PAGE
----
In a Big Tent address Aug. 2, the general secretary of the Presbyterian Church of Korea called for a “radical change in the worldview of mission and evangelism.” 

An anthropocentric worldview, a dualistic perspective on humanity and nature, has influenced Christian mission and evangelism, the Rev. Hong Jung Lee told a plenary session of the Big Tent’s World Mission conference. 

This worldview has “legitimized the exploitation of nature, women, indigenous people and non Western culture.” Lee contended that it has also contributed to “colonial missionary ideas.” 

Big Tent, Aug 1-3, is a celebration of Presbyterian Church (U.S.A.)’s mission and ministry organized around the theme “Putting God’s First Things First.” It’s composed of 10 national Presbyterian conferences, more than 160 workshops and special events to mark the 30th anniversary of the formation of the PC(USA) and the 25th anniversary of the opening of the Presbyterian Center here.

Lee stressed to the World Mission audience that “the world has been critically broken and wounded” and that another way of thinking is needed for the church to make a difference. In the accelerating course of over-production, over-consumption and over-disuse, we may be the last generation of humanity to have an opportunity to avert ecological collapse and irreparable damage to the living eco-system,” he said.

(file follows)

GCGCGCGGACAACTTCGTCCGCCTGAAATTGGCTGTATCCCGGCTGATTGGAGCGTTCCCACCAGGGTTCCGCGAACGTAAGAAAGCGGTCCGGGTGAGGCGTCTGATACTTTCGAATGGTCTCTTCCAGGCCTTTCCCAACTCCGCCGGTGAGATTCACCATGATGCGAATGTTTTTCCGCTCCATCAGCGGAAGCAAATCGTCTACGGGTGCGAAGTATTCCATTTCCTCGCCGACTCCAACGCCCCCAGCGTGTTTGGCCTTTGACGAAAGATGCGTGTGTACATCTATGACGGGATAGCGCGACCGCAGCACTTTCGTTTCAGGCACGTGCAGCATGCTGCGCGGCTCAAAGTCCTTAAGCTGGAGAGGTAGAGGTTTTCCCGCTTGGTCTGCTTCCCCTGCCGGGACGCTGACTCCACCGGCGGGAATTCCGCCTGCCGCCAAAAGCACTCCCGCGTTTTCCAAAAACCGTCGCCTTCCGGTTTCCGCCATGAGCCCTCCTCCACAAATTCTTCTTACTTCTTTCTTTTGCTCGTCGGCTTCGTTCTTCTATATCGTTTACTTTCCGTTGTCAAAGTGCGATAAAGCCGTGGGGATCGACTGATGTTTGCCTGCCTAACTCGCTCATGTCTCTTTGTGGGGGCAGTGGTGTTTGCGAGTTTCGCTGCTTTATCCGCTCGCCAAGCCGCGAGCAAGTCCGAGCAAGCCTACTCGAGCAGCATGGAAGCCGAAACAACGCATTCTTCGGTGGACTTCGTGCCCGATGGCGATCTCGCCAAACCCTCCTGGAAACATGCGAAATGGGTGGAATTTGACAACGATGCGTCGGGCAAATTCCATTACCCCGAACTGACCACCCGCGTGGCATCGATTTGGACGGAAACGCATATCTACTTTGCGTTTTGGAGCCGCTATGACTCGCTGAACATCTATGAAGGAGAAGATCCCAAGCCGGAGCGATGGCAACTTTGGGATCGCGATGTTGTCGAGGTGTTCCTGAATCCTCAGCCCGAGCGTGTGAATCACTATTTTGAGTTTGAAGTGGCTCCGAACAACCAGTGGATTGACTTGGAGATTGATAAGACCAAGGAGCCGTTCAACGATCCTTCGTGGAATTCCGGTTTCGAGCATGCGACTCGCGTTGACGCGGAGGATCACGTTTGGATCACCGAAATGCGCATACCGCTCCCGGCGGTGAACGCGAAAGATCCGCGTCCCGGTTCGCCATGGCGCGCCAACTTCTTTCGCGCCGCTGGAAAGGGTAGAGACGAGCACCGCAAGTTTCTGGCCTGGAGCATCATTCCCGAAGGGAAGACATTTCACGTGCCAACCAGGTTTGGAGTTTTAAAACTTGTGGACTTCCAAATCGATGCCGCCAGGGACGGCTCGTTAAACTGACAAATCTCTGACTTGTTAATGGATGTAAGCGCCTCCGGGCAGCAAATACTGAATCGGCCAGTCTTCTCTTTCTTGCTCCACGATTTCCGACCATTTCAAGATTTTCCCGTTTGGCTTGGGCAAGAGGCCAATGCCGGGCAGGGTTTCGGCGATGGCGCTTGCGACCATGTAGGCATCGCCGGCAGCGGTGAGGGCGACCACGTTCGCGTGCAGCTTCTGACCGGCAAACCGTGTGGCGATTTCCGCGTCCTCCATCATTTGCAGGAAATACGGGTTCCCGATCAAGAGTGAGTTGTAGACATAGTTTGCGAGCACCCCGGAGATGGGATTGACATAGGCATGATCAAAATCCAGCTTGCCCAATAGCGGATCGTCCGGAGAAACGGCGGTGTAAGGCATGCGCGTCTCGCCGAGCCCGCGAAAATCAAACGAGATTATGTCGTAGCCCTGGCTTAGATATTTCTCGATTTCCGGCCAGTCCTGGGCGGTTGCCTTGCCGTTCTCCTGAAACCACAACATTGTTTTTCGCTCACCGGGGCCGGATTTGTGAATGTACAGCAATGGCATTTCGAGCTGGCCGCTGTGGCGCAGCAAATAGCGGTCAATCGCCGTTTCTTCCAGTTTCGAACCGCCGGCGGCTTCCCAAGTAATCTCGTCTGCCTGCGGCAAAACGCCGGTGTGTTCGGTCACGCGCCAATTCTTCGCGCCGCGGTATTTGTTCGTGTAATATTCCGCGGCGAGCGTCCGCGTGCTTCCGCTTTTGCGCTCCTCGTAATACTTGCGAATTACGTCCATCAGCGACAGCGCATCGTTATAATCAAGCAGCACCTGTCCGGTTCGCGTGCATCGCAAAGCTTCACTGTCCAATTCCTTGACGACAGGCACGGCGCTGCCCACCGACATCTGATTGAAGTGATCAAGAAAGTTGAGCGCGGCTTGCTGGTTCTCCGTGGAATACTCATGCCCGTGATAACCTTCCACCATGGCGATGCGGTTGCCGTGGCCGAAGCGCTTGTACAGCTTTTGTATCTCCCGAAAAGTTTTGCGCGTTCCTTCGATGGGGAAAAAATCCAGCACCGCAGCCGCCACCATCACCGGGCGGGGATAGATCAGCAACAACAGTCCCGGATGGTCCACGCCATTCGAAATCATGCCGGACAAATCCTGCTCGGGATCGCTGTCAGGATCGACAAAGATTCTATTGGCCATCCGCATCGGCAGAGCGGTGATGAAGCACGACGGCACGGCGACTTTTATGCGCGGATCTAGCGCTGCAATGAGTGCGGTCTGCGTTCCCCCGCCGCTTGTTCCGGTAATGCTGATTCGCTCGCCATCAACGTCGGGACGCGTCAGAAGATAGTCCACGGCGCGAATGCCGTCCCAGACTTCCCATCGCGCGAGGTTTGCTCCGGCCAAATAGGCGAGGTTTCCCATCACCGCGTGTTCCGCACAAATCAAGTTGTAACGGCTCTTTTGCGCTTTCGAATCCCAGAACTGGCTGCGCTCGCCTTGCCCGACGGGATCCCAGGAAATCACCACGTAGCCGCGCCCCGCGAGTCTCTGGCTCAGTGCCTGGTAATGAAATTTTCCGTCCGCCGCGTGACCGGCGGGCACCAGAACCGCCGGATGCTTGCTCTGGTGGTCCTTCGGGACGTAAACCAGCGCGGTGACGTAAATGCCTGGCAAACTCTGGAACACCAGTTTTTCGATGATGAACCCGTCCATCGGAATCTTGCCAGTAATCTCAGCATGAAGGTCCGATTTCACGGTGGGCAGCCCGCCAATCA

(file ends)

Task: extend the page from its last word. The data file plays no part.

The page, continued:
The world is yearning for healing and reconciliation, Lee emphasized. “And in the midst of this crying, we hear the voice of the Incarnated God in Jesus Christ, which manifests the purpose of God’s mission and evangelism: ‘I have come that they may have life, and have it to the full.’” (John 10:10b) 

In order to make a difference in today’s world, the church should embrace a “life-centric systemic view,” Lee said. This vision of the world, he explained, requires self emptying and interdependence that leads to “God’s economy of life.” 

“In the life-centric systemic view, the world is not seen as a pyramid with humans on top but as a web of life,” he said. “Humans are but one strand in that web, and as we destroy other strands, we destroy ourselves.” 

The life-centric systemic view, moves mission and evangelism “from spiritual-cultural superiorism and western Christendom-centrism to wholeness in terms of the understanding of the territory of mission, the nature of human beings and the missional nature of local churches.” Lee said it knocks down walls of division. 

He explained: “In God’s mission and evangelism, there is no dualistic boundary between soul, spirit and body, human and nature, subject and object, theological ideologies, western Christendom and the non-Western Christian world, missionary sending and receiving churches, women and men.” 

Instead, Lee said, there is “the whole interpenetrating boundaries of life, the whole integrated gospel, the whole interconnected church, and the whole interdependent world.”